The mds process was too greedy

Every now and then when my mac is slow, I take a peek in the Activity Monitor, to find out what is the culprit. Today I didn’t find any usual suspect and the only odd bit was the process mds. While it was using barely 10% of the CPU, the memory it used was outrageous. I remember having only 1MB free memory left, and that mds was using 14GB of the virtual memory (this figure stuck, while the real memory one didn’t).

I had learnt that mds is in use for Spotlight indexing. I have no use for Spotlight indexing, because I use other tools or tricks. So I searched for the way to disable Spotlight and did it in the Terminal:

sudo mdutil -a -i off
 	Indexing disabled.

All of a sudden the process mds jumped from using 14GB of virtual memory to 77MB of virtual memory, whee! And the system memory, of which 1MB was free, reached the comfortable level of 1.7GB, re-whee!

If I ever need Spotlight, the command above is reversed by using “on”.

You’re welcome!

Update of the day after:
It turns out I need that Spotlight indexing after all, if only to search in iCal. <sigh />
mds is on again! until it gets too greedy, that is.

sudo mdutil -a -i on
 	Indexing enabled.

Tip of the day: setting clock while irssi runs

I choose GMT/UTC for things such as my digital camera clock and IRC timestamp. I screw up the order of words when I last started irssi from the Terminal of my iPhone, because it’s something I do once a year on average (it was already something to remember the timezone command, it would have been a prowess to type the whole command in the right order ;)).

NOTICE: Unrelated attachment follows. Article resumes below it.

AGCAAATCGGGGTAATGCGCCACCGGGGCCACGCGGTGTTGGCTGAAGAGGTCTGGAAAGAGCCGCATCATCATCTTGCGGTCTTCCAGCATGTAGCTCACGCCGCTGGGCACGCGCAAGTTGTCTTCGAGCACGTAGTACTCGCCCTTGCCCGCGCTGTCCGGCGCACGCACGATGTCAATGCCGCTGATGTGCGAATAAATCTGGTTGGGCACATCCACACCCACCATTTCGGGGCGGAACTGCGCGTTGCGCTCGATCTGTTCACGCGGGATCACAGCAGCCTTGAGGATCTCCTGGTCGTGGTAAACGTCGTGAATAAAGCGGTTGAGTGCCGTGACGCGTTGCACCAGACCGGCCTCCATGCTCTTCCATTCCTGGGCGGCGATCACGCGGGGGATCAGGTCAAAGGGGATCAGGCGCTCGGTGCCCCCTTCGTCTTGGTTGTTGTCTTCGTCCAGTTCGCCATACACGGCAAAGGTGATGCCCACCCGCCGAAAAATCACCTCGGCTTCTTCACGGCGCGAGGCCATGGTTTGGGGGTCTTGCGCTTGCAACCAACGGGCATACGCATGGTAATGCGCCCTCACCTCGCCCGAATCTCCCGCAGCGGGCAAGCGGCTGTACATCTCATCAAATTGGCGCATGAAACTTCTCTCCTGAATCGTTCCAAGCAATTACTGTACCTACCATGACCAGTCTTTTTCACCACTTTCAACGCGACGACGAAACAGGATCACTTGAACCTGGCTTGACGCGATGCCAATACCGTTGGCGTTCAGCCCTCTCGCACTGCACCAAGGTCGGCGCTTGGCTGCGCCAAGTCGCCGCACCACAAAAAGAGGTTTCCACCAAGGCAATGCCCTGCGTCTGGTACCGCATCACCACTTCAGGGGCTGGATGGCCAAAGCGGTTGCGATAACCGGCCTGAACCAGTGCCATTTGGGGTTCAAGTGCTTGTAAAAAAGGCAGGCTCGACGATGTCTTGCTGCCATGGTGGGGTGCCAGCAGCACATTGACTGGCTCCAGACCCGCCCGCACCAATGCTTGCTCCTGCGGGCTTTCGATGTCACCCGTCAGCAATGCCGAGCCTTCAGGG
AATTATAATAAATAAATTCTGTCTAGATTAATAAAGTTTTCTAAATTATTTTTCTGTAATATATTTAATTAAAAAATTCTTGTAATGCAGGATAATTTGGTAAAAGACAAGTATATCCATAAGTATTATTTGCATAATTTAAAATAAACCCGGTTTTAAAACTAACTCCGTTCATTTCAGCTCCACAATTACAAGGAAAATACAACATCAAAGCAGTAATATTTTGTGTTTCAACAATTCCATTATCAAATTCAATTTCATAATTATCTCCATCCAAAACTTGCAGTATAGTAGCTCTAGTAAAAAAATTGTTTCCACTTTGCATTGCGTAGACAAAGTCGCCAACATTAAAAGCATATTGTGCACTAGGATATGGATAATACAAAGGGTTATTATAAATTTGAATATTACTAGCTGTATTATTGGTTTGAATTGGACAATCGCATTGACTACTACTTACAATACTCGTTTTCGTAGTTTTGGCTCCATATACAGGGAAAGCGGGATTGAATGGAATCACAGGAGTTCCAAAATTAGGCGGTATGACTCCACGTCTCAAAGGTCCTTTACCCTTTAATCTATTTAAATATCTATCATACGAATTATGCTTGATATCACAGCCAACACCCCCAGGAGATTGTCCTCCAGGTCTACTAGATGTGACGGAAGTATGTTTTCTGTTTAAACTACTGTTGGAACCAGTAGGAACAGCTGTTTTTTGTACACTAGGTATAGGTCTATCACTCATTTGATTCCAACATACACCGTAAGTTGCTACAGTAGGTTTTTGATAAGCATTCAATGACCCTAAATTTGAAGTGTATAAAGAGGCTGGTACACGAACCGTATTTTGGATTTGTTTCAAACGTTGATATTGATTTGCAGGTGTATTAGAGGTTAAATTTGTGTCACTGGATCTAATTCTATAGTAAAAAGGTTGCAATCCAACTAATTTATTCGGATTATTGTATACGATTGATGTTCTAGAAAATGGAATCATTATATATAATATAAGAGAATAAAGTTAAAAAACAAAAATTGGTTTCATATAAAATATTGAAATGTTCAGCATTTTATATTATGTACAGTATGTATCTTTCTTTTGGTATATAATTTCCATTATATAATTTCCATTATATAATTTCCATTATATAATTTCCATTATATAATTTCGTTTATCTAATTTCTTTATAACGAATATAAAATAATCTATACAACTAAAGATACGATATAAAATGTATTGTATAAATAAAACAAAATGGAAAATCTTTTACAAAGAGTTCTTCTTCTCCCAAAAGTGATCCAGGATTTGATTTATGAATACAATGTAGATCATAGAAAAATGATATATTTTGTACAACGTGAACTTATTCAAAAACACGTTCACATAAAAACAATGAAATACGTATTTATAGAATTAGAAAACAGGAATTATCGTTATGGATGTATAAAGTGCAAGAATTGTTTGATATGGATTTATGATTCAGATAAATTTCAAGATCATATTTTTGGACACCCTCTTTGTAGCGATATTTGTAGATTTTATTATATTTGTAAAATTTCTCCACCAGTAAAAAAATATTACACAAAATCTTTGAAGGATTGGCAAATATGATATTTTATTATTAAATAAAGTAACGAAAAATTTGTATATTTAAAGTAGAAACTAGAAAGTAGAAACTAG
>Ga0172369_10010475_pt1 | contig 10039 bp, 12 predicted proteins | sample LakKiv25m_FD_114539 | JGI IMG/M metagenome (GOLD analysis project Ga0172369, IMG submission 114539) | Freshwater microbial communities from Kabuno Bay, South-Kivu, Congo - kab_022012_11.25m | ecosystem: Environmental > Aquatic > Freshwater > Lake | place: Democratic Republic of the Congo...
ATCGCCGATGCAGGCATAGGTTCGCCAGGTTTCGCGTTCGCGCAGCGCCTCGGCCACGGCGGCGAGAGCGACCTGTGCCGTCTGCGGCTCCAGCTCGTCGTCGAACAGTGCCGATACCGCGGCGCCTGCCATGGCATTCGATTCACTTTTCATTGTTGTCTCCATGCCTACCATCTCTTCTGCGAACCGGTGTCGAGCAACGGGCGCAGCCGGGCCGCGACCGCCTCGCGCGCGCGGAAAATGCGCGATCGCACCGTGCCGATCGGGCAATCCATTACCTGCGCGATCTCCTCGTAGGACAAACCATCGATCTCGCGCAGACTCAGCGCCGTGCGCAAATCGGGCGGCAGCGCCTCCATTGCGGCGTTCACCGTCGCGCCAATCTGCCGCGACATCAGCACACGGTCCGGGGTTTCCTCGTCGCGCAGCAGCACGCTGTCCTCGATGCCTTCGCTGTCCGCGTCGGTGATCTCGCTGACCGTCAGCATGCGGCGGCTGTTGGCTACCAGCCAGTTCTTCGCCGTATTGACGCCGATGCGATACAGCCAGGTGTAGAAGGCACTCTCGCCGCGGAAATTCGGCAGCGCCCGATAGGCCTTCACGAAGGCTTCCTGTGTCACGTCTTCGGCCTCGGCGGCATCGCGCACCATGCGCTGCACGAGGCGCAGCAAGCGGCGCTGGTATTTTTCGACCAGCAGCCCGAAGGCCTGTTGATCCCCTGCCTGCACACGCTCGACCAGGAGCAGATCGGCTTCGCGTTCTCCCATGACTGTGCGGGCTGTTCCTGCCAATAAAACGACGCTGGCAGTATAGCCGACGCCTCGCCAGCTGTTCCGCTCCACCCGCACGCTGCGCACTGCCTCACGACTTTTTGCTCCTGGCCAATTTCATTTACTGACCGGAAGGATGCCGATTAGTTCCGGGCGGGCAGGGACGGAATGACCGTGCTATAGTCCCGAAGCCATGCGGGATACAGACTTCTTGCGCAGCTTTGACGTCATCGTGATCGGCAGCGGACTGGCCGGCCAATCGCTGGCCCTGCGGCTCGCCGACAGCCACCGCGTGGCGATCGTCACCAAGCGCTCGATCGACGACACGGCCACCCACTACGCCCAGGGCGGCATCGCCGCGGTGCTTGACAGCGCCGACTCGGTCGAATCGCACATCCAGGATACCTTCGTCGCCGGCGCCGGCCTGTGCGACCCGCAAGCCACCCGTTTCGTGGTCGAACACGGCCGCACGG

Here’s how to set the irssi clock without having to quit:

/script exec $ENV{'TZ'}='UTC';

Fixed iCal 24-hour input problem

Since the Leopard (OS 10.5) upgrade, and until yesterday, I was quite reluctant to use iCal, for at least two reasons. Adding a new event no longer made appear the box of options, and second, it was time-consuming, after double or triple clicking on the entry, to figure out how best to input a start and end time in the box of options. For example, typing 14 in the hour field would instantly transform into 16. The up and down arrows were what I ended up using most of the time, because extending the event box with the mouse was not exactly accurate.

The reason is that I’m using custom time and date settings, a recipe that is just right for me (living in France and using English as work language) and that I spent a fair amount of time crafting and refining several years ago. I was loathe to have to touch it so as to compensate that fact that Apple had coupled iCal with input from international/regions preferences.

How easy the solution was: Open the System Preferences, look for International, select the Formats tab, look for the Times section, click on the “customize…” button, click on the hour and select “0-23” from the drop down menu. OK. Quit System Preferences. That is it.